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-   -   New Fish! (http://www.pets.ca/forum/showthread.php?t=50346)

Magicwildwolf69 March 10th, 2008 02:57 PM

New Fish!
 
Just saw this section in this forum lol need to do more exploring.

I am thinking of going out and getting a tank for a beta. Have a big 33 cube gallon right now and know betas don't do well in big tanks. Thinking of getting a 2.5 or little five gallon any suggestions? The tanks i'm looking at all come with little flitraion systems and i usually have a heater in it ment for small gallons. I've had betas before but you never know when things change or find out when others might know more then you. Any suggestions?


ps got some new fish for my bigger tank yesterday yay so far everyone is good only lost one of the cory cats so far lol

want4rain March 10th, 2008 03:29 PM

haha yeah ive only known one other person who bought a 'larger than 10g' for their betta.... thats great and all but its sure a lot of room!!

im off to take my daughter to piano lessons but i will be back later tonight with some great fishy advice!!

-ashley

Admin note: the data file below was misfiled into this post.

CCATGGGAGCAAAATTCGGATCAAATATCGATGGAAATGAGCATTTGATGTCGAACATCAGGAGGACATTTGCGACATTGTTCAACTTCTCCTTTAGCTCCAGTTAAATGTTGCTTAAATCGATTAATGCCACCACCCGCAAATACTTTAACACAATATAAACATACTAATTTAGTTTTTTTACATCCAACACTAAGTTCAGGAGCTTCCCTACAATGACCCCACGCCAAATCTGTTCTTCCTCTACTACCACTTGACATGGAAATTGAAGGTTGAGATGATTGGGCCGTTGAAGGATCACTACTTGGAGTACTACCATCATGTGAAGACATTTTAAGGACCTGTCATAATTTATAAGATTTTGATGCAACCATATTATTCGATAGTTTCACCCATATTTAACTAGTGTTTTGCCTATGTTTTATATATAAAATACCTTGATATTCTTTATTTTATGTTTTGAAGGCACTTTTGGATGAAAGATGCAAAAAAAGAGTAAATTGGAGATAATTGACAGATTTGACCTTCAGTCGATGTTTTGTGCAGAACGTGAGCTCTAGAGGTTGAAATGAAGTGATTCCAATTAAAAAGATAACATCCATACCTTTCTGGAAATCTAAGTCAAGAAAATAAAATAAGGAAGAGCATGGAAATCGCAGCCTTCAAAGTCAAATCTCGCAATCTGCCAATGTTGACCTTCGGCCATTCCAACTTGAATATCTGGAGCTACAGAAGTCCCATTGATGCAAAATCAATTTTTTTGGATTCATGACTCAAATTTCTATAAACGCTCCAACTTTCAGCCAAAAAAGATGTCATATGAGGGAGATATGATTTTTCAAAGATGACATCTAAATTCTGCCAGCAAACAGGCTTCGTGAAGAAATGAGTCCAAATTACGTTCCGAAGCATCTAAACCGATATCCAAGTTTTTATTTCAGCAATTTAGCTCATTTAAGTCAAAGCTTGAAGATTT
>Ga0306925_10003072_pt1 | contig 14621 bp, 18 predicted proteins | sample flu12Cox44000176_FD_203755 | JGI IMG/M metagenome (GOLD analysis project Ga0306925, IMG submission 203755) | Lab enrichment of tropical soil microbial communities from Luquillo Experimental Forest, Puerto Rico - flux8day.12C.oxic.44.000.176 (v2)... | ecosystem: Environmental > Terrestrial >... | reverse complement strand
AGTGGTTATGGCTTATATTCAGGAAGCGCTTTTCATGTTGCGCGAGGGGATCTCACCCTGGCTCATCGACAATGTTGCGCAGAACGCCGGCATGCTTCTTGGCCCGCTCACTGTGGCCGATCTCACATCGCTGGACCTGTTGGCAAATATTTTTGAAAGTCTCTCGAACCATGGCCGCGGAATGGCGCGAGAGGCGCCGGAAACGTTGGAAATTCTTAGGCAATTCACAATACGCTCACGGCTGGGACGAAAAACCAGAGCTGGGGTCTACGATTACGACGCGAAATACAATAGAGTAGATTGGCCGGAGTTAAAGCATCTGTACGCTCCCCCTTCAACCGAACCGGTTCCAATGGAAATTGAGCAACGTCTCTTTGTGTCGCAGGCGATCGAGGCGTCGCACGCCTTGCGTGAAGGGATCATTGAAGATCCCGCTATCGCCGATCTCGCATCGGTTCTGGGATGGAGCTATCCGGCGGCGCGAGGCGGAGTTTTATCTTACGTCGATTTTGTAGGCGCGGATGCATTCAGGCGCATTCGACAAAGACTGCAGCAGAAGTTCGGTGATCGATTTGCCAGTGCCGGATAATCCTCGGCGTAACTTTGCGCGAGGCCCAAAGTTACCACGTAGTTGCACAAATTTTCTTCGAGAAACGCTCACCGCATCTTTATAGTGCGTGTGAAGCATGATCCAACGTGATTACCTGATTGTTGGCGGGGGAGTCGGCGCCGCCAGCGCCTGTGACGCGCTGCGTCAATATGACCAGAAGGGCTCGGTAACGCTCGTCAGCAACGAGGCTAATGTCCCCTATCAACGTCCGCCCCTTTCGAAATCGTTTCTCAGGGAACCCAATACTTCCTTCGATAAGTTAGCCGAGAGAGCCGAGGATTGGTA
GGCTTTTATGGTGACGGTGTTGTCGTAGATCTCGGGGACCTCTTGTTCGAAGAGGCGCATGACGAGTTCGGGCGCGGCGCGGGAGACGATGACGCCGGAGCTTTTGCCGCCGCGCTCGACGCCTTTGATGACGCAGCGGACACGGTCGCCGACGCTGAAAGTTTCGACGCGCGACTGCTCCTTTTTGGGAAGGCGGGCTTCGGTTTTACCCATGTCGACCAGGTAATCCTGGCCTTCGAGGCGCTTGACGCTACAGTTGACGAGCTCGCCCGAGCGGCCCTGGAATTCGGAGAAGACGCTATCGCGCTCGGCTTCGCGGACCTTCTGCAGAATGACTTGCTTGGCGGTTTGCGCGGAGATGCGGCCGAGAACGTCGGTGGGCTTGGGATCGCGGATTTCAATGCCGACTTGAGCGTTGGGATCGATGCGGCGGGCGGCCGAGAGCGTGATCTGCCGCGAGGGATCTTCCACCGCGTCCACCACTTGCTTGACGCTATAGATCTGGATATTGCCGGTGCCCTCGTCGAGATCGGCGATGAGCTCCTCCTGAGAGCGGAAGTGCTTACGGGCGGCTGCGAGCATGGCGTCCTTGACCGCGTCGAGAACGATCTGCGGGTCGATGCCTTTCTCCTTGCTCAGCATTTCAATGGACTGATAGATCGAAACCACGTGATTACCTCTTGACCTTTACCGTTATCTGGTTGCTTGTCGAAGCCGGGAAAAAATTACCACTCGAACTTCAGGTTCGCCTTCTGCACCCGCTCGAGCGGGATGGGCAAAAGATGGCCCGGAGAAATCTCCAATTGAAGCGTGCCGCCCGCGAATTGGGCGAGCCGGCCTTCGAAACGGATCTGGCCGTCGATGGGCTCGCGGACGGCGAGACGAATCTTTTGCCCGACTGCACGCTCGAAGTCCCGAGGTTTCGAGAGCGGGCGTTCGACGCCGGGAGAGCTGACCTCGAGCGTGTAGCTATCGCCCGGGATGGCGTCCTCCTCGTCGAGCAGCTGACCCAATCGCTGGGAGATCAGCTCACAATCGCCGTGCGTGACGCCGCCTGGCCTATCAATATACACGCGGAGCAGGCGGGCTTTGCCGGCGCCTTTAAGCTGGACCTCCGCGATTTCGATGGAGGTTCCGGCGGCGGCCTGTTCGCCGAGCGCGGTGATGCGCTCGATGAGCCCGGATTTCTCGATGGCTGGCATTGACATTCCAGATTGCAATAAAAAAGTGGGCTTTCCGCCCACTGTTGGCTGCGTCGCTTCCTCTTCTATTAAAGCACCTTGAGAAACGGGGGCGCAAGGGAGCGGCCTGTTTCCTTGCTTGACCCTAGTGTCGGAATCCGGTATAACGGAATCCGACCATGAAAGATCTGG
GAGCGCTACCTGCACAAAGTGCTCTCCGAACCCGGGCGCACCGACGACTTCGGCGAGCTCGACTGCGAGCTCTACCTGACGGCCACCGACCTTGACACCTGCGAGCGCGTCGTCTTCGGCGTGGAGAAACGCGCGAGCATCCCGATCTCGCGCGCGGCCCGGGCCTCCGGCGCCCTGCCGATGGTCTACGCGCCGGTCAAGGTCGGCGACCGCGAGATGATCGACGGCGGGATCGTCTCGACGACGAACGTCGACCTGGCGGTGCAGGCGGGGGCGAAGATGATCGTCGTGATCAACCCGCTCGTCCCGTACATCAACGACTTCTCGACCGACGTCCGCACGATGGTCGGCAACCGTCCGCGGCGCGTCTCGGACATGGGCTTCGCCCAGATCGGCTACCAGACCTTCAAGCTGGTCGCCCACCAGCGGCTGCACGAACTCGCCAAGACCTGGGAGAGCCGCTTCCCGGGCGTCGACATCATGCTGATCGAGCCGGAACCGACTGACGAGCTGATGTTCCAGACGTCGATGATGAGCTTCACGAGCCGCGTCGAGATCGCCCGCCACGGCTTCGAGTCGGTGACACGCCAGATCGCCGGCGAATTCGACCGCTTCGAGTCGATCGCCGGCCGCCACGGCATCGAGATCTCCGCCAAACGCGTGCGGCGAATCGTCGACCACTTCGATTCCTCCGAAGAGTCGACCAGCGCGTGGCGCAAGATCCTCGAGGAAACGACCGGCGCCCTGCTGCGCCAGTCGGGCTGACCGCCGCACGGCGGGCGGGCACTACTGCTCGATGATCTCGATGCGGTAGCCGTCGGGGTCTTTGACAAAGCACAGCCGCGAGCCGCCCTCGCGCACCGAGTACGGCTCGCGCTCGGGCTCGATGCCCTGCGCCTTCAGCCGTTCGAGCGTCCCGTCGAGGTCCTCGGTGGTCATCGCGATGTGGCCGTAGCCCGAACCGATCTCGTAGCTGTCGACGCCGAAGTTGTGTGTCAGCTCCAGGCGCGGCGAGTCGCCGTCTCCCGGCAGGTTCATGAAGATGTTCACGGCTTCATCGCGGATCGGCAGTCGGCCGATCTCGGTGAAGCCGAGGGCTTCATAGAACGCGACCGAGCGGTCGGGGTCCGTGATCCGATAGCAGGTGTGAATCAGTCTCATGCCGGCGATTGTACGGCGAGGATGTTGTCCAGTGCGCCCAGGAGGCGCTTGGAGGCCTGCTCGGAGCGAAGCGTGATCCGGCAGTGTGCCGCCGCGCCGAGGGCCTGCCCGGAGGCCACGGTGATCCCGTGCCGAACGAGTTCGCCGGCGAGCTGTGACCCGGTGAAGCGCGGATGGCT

danaekitty March 10th, 2008 03:35 PM

I've always just kept bettas in basically a goldfish bowl. I've had three, the oldest one living to three years. You can put them in any decorative glass, vase, etc. They also really like a couple bamboo sticks in their water.

danaekitty March 10th, 2008 03:46 PM

I really want to stress that you don't need to spend the money on a tank for only one fish, when they hardly require any space and any full setup you would buy, no matter how small (I think the smallest you can get is 5g) will take up so much space in your home.

Also, listen closely to all of Ashley's advice! She is saving my poor tetra's eye right now! (There's your update, W4R) :laughing:

Magicwildwolf69 March 10th, 2008 07:56 PM

*Waits for Ashely's advice!* :clap:

I know beta's don't need a lot of room but the type of little tank i'm looking at is a 2.5 size and comes with filtration. I need one that has a top cause of the little angel kitties i have who would never try to eat my fish :rolleyes:

I know i could put it up high but the last time i did that well they almost knocked it over to get to the fish. So i figured one with a top be good and i like to give them some room to swim i feel bad with them being in the little bowls makes me just want to bring them all home.

Thanks :)

want4rain March 10th, 2008 07:59 PM

(sorry Danaekitty!!) but a betta should never be kept in a goldfish bowl(no goldfish either!!!!! its WAY WAY TOO SMALL!!!). bettas do come from rice patties BUT!!... rice patties are very large. the water quality of a rice patty is *quite* good. a betta may survive in a small space like a bowl or vase because of his/her labyrinth organ (can breath air instead of filtering water through gills) but it is far from ideal.